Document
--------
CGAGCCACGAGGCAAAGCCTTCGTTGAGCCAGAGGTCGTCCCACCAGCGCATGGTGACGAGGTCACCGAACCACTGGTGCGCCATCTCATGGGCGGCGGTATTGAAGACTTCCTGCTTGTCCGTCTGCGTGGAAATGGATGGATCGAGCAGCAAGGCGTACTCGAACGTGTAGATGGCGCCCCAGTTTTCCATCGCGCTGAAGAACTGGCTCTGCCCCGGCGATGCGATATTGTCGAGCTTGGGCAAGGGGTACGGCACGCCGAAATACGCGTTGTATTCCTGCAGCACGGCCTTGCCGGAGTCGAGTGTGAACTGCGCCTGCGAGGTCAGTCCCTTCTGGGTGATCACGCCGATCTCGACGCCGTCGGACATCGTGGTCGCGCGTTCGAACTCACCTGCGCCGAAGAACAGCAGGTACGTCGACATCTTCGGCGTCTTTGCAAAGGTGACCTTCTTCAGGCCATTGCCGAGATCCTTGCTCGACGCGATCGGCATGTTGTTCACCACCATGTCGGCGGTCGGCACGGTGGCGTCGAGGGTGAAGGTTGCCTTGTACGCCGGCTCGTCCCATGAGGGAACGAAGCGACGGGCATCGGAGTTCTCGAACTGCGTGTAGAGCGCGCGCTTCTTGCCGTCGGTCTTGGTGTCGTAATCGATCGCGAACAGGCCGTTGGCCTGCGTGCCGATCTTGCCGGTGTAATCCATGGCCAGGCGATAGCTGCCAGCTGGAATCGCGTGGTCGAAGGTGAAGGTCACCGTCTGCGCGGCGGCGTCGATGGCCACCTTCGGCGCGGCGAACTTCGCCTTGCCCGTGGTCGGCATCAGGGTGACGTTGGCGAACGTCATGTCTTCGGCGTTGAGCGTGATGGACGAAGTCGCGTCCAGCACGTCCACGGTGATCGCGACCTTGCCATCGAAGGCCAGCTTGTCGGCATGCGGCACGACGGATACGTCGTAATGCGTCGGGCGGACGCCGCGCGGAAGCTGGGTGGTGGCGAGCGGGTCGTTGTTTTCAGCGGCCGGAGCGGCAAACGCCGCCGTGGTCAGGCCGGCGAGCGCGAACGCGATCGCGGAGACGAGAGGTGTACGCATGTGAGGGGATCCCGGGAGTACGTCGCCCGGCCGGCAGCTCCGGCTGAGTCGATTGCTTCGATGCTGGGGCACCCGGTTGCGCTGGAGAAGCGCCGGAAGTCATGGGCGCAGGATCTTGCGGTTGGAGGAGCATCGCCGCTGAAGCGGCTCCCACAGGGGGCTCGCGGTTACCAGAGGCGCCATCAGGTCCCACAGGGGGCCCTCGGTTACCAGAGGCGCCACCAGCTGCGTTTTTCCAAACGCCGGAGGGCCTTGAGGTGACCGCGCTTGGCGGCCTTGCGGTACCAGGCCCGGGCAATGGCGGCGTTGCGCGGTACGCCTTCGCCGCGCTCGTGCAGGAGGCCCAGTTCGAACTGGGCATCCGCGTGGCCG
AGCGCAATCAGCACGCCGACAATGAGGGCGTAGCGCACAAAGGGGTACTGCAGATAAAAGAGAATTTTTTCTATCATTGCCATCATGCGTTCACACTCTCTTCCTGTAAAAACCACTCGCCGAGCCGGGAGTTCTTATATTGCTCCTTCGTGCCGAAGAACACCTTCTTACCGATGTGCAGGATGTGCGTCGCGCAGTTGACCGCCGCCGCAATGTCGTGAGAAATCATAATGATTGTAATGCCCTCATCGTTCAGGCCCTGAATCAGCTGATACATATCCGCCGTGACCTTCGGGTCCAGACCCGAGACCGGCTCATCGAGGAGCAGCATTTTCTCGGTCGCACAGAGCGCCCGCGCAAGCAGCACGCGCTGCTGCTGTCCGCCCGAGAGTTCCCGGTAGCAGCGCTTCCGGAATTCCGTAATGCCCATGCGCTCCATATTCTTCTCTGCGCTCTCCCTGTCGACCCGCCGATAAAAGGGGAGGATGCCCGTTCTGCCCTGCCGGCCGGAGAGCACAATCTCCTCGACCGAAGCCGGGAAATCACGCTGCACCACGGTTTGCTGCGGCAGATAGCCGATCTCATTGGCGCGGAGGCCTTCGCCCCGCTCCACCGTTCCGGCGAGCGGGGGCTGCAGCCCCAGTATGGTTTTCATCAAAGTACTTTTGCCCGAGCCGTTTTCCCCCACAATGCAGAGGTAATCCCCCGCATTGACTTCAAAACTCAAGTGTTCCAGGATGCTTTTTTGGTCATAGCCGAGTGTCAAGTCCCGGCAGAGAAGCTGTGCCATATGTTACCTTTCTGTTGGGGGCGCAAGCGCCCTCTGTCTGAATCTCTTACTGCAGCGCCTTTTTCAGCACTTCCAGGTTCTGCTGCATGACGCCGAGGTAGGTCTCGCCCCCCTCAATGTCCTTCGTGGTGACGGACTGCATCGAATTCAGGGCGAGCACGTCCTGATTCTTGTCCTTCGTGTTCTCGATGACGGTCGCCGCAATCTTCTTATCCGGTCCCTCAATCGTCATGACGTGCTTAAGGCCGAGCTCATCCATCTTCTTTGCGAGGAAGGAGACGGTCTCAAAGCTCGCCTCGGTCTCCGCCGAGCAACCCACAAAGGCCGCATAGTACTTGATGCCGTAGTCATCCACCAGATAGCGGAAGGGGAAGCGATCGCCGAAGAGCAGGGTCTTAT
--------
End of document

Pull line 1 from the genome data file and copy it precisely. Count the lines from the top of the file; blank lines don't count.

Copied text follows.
CGAGCCACGAGGCAAAGCCTTCGTTGAGCCAGAGGTCGTCCCACCAGCGCATGGTGACGAGGTCACCGAACCACTGGTGCGCCATCTCATGGGCGGCGGTATTGAAGACTTCCTGCTTGTCCGTCTGCGTGGAAATGGATGGATCGAGCAGCAAGGCGTACTCGAACGTGTAGATGGCGCCCCAGTTTTCCATCGCGCTGAAGAACTGGCTCTGCCCCGGCGATGCGATATTGTCGAGCTTGGGCAAGGGGTACGGCACGCCGAAATACGCGTTGTATTCCTGCAGCACGGCCTTGCCGGAGTCGAGTGTGAACTGCGCCTGCGAGGTCAGTCCCTTCTGGGTGATCACGCCGATCTCGACGCCGTCGGACATCGTGGTCGCGCGTTCGAACTCACCTGCGCCGAAGAACAGCAGGTACGTCGACATCTTCGGCGTCTTTGCAAAGGTGACCTTCTTCAGGCCATTGCCGAGATCCTTGCTCGACGCGATCGGCATGTTGTTCACCACCATGTCGGCGGTCGGCACGGTGGCGTCGAGGGTGAAGGTTGCCTTGTACGCCGGCTCGTCCCATGAGGGAACGAAGCGACGGGCATCGGAGTTCTCGAACTGCGTGTAGAGCGCGCGCTTCTTGCCGTCGGTCTTGGTGTCGTAATCGATCGCGAACAGGCCGTTGGCCTGCGTGCCGATCTTGCCGGTGTAATCCATGGCCAGGCGATAGCTGCCAGCTGGAATCGCGTGGTCGAAGGTGAAGGTCACCGTCTGCGCGGCGGCGTCGATGGCCACCTTCGGCGCGGCGAACTTCGCCTTGCCCGTGGTCGGCATCAGGGTGACGTTGGCGAACGTCATGTCTTCGGCGTTGAGCGTGATGGACGAAGTCGCGTCCAGCACGTCCACGGTGATCGCGACCTTGCCATCGAAGGCCAGCTTGTCGGCATGCGGCACGACGGATACGTCGTAATGCGTCGGGCGGACGCCGCGCGGAAGCTGGGTGGTGGCGAGCGGGTCGTTGTTTTCAGCGGCCGGAGCGGCAAACGCCGCCGTGGTCAGGCCGGCGAGCGCGAACGCGATCGCGGAGACGAGAGGTGTACGCATGTGAGGGGATCCCGGGAGTACGTCGCCCGGCCGGCAGCTCCGGCTGAGTCGATTGCTTCGATGCTGGGGCACCCGGTTGCGCTGGAGAAGCGCCGGAAGTCATGGGCGCAGGATCTTGCGGTTGGAGGAGCATCGCCGCTGAAGCGGCTCCCACAGGGGGCTCGCGGTTACCAGAGGCGCCATCAGGTCCCACAGGGGGCCCTCGGTTACCAGAGGCGCCACCAGCTGCGTTTTTCCAAACGCCGGAGGGCCTTGAGGTGACCGCGCTTGGCGGCCTTGCGGTACCAGGCCCGGGCAATGGCGGCGTTGCGCGGTACGCCTTCGCCGCGCTCGTGCAGGAGGCCCAGTTCGAACTGGGCATCCGCGTGGCCG